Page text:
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  1. #1
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    Hybrid bike on long ride

    Hi,
    I bought a new bike a few months ago for my 7.5 mile commute to work, it's a Giant FCR 1 http://www.giant-bicycles.com/en-GB/...ad/1400/28829/ Since buying it I've started cycling a lot more and am now training for a 200km (125 mile) cycle challenge a significant portion of which is over mountains.

    I'm confident of completing it (i've cycled up to 120km at this stage) but my question is by how much is this hybrid style bike holding me back as opposed to a standard racing bike?

  2. #2
    Professional Fuss-Budget Bacciagalupe's Avatar
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    H'm.... Kind of hard to say, since I'm not seeing any geometry specs. My best guess is that the FCR 1 is a "flat bar road bike," i.e. its geometry is very similar to a standard road bike, but it uses flat bars instead of drops.

    If that is the case, the FCR will likely work fine for a 125m ride. I'd focus on making a few tweaks (e.g. wider tires, high quality saddle), making sure the bike is in proper mechanical condition, and get yourself into shape.

  3. #3
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    Why the wider tyres? Currently they are 26mm. I thought narrower tyres would be more suitable like a racing bike.

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    Probably 5 to 7 miles per hour.

  5. #5
    Senior Member ilmooz's Avatar
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    The biggest difference you'll probably experience will come when you're battling a headwind. You're going to be slowed by not being able to get into the same tucked riding position you can be in on a road bike. Other than that, the FCR should prove to be a fairly fast, comfortable bike to use on a long distance ride.

  6. #6
    Needs to Ride More hxzero's Avatar
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    Quote Originally Posted by fitz View Post
    Why the wider tyres? Currently they are 26mm. I thought narrower tyres would be more suitable like a racing bike.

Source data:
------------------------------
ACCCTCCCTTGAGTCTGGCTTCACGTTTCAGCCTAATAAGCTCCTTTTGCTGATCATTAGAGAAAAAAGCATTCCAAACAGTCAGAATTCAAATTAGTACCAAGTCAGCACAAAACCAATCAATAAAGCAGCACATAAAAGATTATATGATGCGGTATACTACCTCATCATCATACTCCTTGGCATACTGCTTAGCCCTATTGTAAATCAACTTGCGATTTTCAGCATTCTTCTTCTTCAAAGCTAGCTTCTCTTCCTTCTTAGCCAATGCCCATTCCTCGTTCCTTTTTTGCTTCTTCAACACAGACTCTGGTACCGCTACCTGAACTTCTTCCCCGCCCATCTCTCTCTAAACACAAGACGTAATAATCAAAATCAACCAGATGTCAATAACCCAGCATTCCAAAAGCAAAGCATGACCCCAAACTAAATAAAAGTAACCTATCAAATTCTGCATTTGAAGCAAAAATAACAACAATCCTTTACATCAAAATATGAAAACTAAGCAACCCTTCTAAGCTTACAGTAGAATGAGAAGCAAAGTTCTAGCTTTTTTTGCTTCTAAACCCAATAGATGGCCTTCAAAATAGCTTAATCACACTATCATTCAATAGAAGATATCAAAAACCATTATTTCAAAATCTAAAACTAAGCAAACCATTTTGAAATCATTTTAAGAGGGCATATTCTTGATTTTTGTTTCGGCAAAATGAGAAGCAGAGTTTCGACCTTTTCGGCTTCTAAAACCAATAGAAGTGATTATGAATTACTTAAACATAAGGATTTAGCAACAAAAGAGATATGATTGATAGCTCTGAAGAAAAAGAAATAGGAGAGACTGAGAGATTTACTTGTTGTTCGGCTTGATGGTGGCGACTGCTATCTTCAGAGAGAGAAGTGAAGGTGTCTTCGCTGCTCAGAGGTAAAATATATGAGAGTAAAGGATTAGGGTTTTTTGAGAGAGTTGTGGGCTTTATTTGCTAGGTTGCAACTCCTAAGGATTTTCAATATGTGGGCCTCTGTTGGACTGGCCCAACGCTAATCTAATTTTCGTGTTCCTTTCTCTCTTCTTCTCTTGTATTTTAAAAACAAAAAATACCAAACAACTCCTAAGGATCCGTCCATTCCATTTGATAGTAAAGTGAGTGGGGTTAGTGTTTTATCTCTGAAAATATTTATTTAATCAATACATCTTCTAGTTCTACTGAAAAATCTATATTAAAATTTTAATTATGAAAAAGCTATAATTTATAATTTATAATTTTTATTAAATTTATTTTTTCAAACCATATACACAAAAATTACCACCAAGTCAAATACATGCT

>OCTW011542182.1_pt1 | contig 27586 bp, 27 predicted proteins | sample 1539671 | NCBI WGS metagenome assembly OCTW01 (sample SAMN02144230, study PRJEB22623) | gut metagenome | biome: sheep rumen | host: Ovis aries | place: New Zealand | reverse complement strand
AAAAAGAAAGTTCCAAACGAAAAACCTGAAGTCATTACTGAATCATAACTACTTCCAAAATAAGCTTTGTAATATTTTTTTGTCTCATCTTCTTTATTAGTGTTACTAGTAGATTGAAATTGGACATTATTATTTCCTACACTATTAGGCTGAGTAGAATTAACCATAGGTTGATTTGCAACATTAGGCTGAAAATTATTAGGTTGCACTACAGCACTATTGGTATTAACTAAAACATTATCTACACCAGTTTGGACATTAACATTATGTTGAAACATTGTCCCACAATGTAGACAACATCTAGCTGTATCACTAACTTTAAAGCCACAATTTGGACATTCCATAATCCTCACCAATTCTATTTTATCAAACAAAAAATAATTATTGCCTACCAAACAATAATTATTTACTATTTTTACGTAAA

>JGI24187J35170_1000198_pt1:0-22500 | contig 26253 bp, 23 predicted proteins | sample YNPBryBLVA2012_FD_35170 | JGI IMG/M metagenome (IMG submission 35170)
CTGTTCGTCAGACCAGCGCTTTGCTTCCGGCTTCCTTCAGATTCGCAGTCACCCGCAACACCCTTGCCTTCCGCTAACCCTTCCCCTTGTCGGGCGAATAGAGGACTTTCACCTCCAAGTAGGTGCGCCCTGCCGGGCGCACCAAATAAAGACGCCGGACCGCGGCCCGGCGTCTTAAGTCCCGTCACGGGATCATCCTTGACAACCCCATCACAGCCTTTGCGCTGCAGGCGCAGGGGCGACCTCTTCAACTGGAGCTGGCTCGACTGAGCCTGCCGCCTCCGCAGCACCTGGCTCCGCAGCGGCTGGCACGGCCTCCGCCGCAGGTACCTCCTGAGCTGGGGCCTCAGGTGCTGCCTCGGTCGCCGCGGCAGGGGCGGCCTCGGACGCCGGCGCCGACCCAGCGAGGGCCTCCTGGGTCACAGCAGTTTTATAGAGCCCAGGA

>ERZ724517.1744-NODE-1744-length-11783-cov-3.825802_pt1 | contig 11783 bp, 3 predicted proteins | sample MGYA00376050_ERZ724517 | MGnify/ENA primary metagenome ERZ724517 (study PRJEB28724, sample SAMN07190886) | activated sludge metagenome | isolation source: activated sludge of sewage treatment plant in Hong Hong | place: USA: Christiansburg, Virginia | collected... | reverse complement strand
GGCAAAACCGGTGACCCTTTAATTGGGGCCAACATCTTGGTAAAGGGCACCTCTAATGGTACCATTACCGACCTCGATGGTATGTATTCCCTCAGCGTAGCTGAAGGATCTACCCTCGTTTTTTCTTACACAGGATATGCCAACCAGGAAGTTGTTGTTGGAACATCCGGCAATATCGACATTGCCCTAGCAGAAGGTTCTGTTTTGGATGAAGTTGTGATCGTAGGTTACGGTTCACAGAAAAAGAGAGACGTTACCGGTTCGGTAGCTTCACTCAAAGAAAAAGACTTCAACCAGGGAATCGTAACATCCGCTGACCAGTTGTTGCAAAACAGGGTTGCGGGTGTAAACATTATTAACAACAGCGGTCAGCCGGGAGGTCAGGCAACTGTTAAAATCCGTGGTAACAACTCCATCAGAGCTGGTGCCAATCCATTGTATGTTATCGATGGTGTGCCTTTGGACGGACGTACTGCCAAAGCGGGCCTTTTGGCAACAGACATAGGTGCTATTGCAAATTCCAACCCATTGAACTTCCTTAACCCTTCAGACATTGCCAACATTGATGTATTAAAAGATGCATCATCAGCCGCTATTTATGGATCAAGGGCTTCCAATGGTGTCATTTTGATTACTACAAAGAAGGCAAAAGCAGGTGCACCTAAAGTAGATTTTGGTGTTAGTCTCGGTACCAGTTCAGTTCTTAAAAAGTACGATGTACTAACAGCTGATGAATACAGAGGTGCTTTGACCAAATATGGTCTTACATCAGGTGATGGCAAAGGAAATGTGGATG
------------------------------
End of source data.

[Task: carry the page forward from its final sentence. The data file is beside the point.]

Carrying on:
If it's over mountains, there will likely be stretches where the roads aren't so good. You don't want to have a tiny little 700x19c pumped up to 160psi, as this will be uncomfortable for long distances. 26 is pretty wide already, maybe a 28c might work well for you too.

    Your bike does look like a flat bar road bike. If possible, you could ask your LBS for some info on how you could make the switch to drops or some other type of bar with more hand positions, as this is crucial for longer distances.

  7. #7
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    Quote Originally Posted by hxzero View Post
    Your bike does look like a flat bar road bike. If possible, you could ask your LBS for some info on how you could make the switch to drops or some other type of bar with more hand positions, as this is crucial for longer distances.
    Bar ends. The long ones with a curve give at least a couple more hand positions. A lot less expensive than a new bar, shifters, levers, etc.

  8. #8
    BreakingWind BreakingWind's Avatar
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    Its significant in terms of both speed and energy output by the rider. I once rode a century on a hybrid - bought a road bike a month later and have never been sorry. Lack of multiple hand positions and aerodynamics are the culprits IMO. I realize that many people ride the hybrids over long distances all the time, but I believe they are best suited for MUP;s, commuting, etc., with moderate mileage. The fact that they are hybrid indicates that they are a compromise between road and trail, and don't function as well in either environment as a bike specifically designed for the job.

  9. #9
    Senior Member teamcompi's Avatar
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    It does not look like it but road bikes, given all things being equal more comfortable and quicker than hybrids. I find that with the drops it gives more ways to ride and ways to distribute weight. On hills especially it will allow one to pull up on the bars. I have both sorts of bikes the hybrid is great for commuting, but for road riding I use the road bike.

    To answer your question, a good road bike will likely increase your speed by 8 km an hour get back to after you have had it a while and tell us.

  10. #10
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    Rather than talking about specific types of bikes, I will say that at least a conservative road bike position is what will make the most difference. This is mainly because the slightly more forward and down position makes better use of all the muscles that contribute to pedaling effort. If you can simulate that position on your hybrid by proper positioning of the flat bar (hopefully with added bar ends and bar cut down to proper width for you if necessary) and also the saddle, you can get the same advantage. Of course, the fact that the hybrid weighs more and uses heavier, sloppier tires is going to make a long trip much harder. The internet seems to have created the myth that big, fat, lower pressure tires will give the same performance as road tires. Whether you accept that or consider it a load of bull is up to you.

  11. #11
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    Thanks for the feedback everyone. I'll let you know if i survive the 200km.

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